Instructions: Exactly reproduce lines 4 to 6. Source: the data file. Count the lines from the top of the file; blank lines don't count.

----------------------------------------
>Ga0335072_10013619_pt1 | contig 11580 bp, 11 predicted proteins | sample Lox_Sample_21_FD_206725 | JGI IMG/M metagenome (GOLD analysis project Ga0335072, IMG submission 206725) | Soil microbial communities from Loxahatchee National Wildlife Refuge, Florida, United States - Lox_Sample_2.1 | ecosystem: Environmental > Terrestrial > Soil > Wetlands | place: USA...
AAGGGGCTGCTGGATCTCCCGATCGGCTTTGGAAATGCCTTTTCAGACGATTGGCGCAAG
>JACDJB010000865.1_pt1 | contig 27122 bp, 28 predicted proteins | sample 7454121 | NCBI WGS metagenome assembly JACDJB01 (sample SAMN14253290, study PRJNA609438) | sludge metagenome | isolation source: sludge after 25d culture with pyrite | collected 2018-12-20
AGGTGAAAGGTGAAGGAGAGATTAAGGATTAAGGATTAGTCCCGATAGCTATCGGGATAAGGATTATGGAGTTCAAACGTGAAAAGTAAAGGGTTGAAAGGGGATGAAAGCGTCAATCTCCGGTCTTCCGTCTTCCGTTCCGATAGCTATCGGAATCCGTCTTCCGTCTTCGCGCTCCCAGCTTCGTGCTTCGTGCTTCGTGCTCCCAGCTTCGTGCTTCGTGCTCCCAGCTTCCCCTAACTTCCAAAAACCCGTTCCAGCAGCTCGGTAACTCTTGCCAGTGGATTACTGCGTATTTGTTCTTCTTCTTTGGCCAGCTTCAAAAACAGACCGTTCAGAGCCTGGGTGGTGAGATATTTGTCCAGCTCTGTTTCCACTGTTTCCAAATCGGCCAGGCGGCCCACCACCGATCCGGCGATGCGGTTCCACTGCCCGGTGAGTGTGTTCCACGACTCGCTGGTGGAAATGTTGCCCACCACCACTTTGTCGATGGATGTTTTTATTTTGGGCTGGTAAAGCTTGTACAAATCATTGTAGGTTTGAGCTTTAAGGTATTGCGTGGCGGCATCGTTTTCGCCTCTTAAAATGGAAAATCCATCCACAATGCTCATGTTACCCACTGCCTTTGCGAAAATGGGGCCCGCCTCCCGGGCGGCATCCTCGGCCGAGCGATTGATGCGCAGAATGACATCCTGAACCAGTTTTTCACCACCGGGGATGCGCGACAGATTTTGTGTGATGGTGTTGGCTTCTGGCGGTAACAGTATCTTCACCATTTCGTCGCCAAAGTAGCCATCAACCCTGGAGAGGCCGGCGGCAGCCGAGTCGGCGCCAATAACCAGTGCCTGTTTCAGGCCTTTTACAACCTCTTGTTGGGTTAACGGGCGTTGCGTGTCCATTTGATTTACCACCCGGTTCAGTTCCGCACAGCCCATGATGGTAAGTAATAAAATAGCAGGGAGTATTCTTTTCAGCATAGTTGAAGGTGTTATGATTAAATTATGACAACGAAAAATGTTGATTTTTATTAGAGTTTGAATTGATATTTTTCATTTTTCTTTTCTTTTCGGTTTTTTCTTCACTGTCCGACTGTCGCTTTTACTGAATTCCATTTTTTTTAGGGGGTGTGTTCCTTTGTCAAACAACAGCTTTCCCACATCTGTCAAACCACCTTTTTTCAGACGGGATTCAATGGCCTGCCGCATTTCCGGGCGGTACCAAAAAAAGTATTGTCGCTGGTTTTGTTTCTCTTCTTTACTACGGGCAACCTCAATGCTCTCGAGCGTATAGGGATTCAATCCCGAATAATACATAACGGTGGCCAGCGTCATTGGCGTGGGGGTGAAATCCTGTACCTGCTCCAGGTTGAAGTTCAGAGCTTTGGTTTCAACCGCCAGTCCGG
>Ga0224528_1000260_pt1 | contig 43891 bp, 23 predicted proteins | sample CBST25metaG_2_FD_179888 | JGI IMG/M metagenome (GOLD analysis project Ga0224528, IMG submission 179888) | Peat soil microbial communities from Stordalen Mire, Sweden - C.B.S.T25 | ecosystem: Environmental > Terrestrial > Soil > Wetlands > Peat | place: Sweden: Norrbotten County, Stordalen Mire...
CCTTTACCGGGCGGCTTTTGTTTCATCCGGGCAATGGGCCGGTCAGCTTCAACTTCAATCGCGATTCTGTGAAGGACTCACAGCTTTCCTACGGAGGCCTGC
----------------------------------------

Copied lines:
AGGTGAAAGGTGAAGGAGAGATTAAGGATTAAGGATTAGTCCCGATAGCTATCGGGATAAGGATTATGGAGTTCAAACGTGAAAAGTAAAGGGTTGAAAGGGGATGAAAGCGTCAATCTCCGGTCTTCCGTCTTCCGTTCCGATAGCTATCGGAATCCGTCTTCCGTCTTCGCGCTCCCAGCTTCGTGCTTCGTGCTTCGTGCTCCCAGCTTCGTGCTTCGTGCTCCCAGCTTCCCCTAACTTCCAAAAACCCGTTCCAGCAGCTCGGTAACTCTTGCCAGTGGATTACTGCGTATTTGTTCTTCTTCTTTGGCCAGCTTCAAAAACAGACCGTTCAGAGCCTGGGTGGTGAGATATTTGTCCAGCTCTGTTTCCACTGTTTCCAAATCGGCCAGGCGGCCCACCACCGATCCGGCGATGCGGTTCCACTGCCCGGTGAGTGTGTTCCACGACTCGCTGGTGGAAATGTTGCCCACCACCACTTTGTCGATGGATGTTTTTATTTTGGGCTGGTAAAGCTTGTACAAATCATTGTAGGTTTGAGCTTTAAGGTATTGCGTGGCGGCATCGTTTTCGCCTCTTAAAATGGAAAATCCATCCACAATGCTCATGTTACCCACTGCCTTTGCGAAAATGGGGCCCGCCTCCCGGGCGGCATCCTCGGCCGAGCGATTGATGCGCAGAATGACATCCTGAACCAGTTTTTCACCACCGGGGATGCGCGACAGATTTTGTGTGATGGTGTTGGCTTCTGGCGGTAACAGTATCTTCACCATTTCGTCGCCAAAGTAGCCATCAACCCTGGAGAGGCCGGCGGCAGCCGAGTCGGCGCCAATAACCAGTGCCTGTTTCAGGCCTTTTACAACCTCTTGTTGGGTTAACGGGCGTTGCGTGTCCATTTGATTTACCACCCGGTTCAGTTCCGCACAGCCCATGATGGTAAGTAATAAAATAGCAGGGAGTATTCTTTTCAGCATAGTTGAAGGTGTTATGATTAAATTATGACAACGAAAAATGTTGATTTTTATTAGAGTTTGAATTGATATTTTTCATTTTTCTTTTCTTTTCGGTTTTTTCTTCACTGTCCGACTGTCGCTTTTACTGAATTCCATTTTTTTTAGGGGGTGTGTTCCTTTGTCAAACAACAGCTTTCCCACATCTGTCAAACCACCTTTTTTCAGACGGGATTCAATGGCCTGCCGCATTTCCGGGCGGTACCAAAAAAAGTATTGTCGCTGGTTTTGTTTCTCTTCTTTACTACGGGCAACCTCAATGCTCTCGAGCGTATAGGGATTCAATCCCGAATAATACATAACGGTGGCCAGCGTCATTGGCGTGGGGGTGAAATCCTGTACCTGCTCCAGGTTGAAGTTCAGAGCTTTGGTTTCAACCGCCAGTCCGG
>Ga0224528_1000260_pt1 | contig 43891 bp, 23 predicted proteins | sample CBST25metaG_2_FD_179888 | JGI IMG/M metagenome (GOLD analysis project Ga0224528, IMG submission 179888) | Peat soil microbial communities from Stordalen Mire, Sweden - C.B.S.T25 | ecosystem: Environmental > Terrestrial > Soil > Wetlands > Peat | place: Sweden: Norrbotten County, Stordalen Mire...
CCTTTACCGGGCGGCTTTTGTTTCATCCGGGCAATGGGCCGGTCAGCTTCAACTTCAATCGCGATTCTGTGAAGGACTCACAGCTTTCCTACGGAGGCCTGC